Why social shopping is yet to take off

Until recently social media platforms such as Facebook, Pinterest and Twitter were viewed as ideal channels for building brand awareness. Now they are becoming a powerful tool for accessing that hard-to-reach demographic of young, engaged buyers and increasingly converting those users into directly purchasing a product.

Could the growing phenomenon of social shopping be the future of e-commerce? The short answer is “yes”, says Kieron Weedon, director of strategy at retail marketing agency BWP Group. “The very nature of social media – the ability to share, recommend and show products to friends and peers – shortcuts the comparison shopping customer journey. Facilitating the purchase of products directly from that social media platform was the next natural step.”

But if they are to reap the huge reputational and financial benefits of social shopping, retailers must find a way of changing the consumer mindset that social media is only there for a quick tweet or snap.

Naji El-Arifi, head of innovation at global e-commerce consultancy Salmon, says: “Shoppers will always want a better experience that is easily accessible, and Facebook and Twitter can offer the platform to do this. The foundation for social shopping to succeed is already there – Facebook is already testing it with Facebook Marketplace – it’s up to the boldest retailer to take note, provide a strong customer service and implement a strategy that integrates social media into the overall online offering.”


The challenges

While social shopping offers huge potential for the retail industry, evidence is still scarce to suggest that it is gaining traction. Rachel Barton, managing director, advanced customer strategy, at Accenture Strategy, says although social media is revenue ready, the majority of organisations have barely tapped into an omnichannel model that integrates social in a meaningful way.

“Moving beyond ‘like’ to ‘buy’ is no easy task,” she says. “It’s not about offering consumers the same buying experience they receive through traditional e-commerce. Success requires redefining the shopping experience for a new medium, and making it effortless and tailored for the customer.”

Already ahead of the social shopping game is WeChat, the messaging app in China that has been described as WhatsApp, Amazon, Deliveroo, Uber and more all rolled into one. It is also becoming a central hub for online merchants. Comparisons to Facebook are being drawn, particularly in light of its marketplace features and enhanced messaging services, but most e-commerce experts agree that in reality, no app in the West comes close to WeChat’s ubiquitous quality.

Becky Carré, PPC (pay-per-click) executive at e-commerce agency Impression, says: “WeChat’s apps-within-an-app model, including peer-to-peer marketplaces and payment functionality, could present a challenge to the West’s social media giants, particularly as Facebook users become disenchanted with the platform and engagement declines. However, with a number of social media platforms blocked in China, Facebook included, WeChat’s popularity could be attributed simply to its lack of competition.”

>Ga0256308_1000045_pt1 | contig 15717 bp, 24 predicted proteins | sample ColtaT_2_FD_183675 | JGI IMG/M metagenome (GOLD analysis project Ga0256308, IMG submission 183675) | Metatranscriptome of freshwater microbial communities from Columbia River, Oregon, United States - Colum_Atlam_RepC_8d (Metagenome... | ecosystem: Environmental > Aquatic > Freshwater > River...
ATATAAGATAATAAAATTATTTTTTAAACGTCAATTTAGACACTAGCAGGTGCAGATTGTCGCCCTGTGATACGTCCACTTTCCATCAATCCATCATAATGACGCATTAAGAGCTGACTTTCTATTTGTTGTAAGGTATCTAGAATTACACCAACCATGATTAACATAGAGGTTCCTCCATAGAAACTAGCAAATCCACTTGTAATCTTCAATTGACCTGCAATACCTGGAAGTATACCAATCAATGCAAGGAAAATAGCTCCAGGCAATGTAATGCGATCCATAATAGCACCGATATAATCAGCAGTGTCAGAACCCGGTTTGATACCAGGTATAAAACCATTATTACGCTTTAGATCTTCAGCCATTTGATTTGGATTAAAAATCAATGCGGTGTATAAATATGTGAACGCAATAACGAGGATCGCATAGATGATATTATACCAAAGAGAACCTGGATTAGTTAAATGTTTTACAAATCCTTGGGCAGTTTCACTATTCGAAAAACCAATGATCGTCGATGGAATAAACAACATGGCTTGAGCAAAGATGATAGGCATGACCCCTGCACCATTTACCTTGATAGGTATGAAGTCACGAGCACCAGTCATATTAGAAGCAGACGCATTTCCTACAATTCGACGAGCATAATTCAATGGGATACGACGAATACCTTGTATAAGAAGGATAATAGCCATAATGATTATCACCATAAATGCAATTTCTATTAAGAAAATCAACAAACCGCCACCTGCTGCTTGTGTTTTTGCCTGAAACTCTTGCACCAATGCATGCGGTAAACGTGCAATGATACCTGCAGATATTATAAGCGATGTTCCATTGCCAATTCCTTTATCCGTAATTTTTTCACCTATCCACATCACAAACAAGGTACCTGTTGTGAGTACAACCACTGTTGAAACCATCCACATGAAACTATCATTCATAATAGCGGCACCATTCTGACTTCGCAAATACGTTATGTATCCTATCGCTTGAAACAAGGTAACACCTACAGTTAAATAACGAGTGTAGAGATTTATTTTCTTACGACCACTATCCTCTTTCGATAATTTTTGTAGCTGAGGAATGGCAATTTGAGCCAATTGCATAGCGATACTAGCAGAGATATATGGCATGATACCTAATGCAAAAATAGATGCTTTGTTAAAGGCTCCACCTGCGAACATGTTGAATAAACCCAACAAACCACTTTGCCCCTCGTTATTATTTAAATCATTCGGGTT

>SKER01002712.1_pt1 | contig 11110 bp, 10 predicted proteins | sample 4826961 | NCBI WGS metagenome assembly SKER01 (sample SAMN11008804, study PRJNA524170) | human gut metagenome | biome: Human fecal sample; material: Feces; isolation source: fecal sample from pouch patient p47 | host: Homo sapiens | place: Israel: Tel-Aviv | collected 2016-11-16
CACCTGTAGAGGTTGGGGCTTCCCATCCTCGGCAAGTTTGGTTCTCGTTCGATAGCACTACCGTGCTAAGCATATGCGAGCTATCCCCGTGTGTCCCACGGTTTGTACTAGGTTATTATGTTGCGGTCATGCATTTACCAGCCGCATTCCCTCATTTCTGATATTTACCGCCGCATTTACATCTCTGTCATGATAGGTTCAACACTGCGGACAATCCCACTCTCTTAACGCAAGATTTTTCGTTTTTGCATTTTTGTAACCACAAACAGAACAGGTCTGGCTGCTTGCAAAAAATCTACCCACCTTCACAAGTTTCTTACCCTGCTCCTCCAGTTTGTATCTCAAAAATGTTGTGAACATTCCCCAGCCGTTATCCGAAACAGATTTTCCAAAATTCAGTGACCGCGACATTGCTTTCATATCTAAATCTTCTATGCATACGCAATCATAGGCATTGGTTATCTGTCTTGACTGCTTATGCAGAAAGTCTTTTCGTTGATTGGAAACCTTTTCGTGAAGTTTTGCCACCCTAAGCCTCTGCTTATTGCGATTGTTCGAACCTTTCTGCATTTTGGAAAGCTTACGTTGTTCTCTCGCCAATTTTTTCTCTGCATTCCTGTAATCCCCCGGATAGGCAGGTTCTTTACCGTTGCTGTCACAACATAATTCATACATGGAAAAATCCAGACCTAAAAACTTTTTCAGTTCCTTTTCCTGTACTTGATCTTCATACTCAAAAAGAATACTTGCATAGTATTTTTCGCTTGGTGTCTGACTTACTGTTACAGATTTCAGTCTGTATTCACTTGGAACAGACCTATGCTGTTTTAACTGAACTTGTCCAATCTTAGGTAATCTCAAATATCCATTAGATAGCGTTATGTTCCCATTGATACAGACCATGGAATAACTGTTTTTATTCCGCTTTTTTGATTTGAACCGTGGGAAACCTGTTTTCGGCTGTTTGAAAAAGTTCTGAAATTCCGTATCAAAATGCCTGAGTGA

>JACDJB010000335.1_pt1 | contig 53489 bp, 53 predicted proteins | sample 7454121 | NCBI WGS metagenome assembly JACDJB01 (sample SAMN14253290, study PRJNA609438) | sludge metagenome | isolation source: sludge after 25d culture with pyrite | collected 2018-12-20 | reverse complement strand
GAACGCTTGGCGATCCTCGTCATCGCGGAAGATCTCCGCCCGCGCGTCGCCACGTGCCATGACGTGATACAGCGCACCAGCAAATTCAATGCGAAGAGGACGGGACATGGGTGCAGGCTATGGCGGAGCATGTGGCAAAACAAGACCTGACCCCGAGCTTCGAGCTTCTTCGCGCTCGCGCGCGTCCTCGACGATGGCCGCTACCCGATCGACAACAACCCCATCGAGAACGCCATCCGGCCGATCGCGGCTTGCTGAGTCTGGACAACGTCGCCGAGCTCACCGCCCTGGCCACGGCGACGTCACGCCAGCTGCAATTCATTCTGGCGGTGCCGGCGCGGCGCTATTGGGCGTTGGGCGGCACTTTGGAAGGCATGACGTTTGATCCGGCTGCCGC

It’s not about offering consumers the same buying experience they receive through traditional e-commerce

Widespread adoption of WeChat’s business model by Western platforms also faces a major barrier, as Jon Carney, chief digital officer, McCann Worldgroup, Europe, the Middle East and Africa, explains: “The West lacks a crucial piece of infrastructure that China has – one or two dominant, mobile-optimised checkout gateways with mass adoption. Our mobile payments are currently much more fragmented and without a default integrated checkout gateway, the social networks will struggle to grow retail activity. However, this isn’t insurmountable and once a two-horse race emerges I can see rapid development of impulse-driven, mobile social commerce.”

Buying trends in social media

‘Buy’ instead of ‘like’

There is no question that social shopping has a huge role to play as consumers shift their buying preferences from desktop, to tablet, to mobile phones. The move towards “buy buttons” being embedded in social platforms such as Instagram and Pinterest is a natural extension of people wanting the Uber experience of a seamless, secure shopping experience. However, as Dennis Jones, chief executive of Judopay, points out, not all platforms are likely to succeed, as the likelihood of hitting “buy” is tied to the mind-frame consumers have when using social platforms.

“Twitter recently shut down their buy button and we don’t anticipate Facebook experiencing more than moderate success with theirs,” he says. “While some purchases are highly impulsive, others require more investigation and are best satisfied with a more immersive brand experience, for example to read reviews of a dress or check a return policy. To make this buying experience as seamless as that offered by the best companies takes time, but it will happen.”

What we are seeing, says Mr Jones, isn’t strictly a move to social shopping, rather the natural evolution from m-commerce into app commerce.

“Our favourite websites have long become ‘appified’, and we are interacting with Facebook, Twitter, Amazon and even Netflix from our mobiles. Consumers now expect a premium app-style experience. It’s unlikely that the West will adopt the ‘one-stop shop’ app approach of WeChat, so it’s vital brands are offering seamless purchasing across all the channels their customers care about.”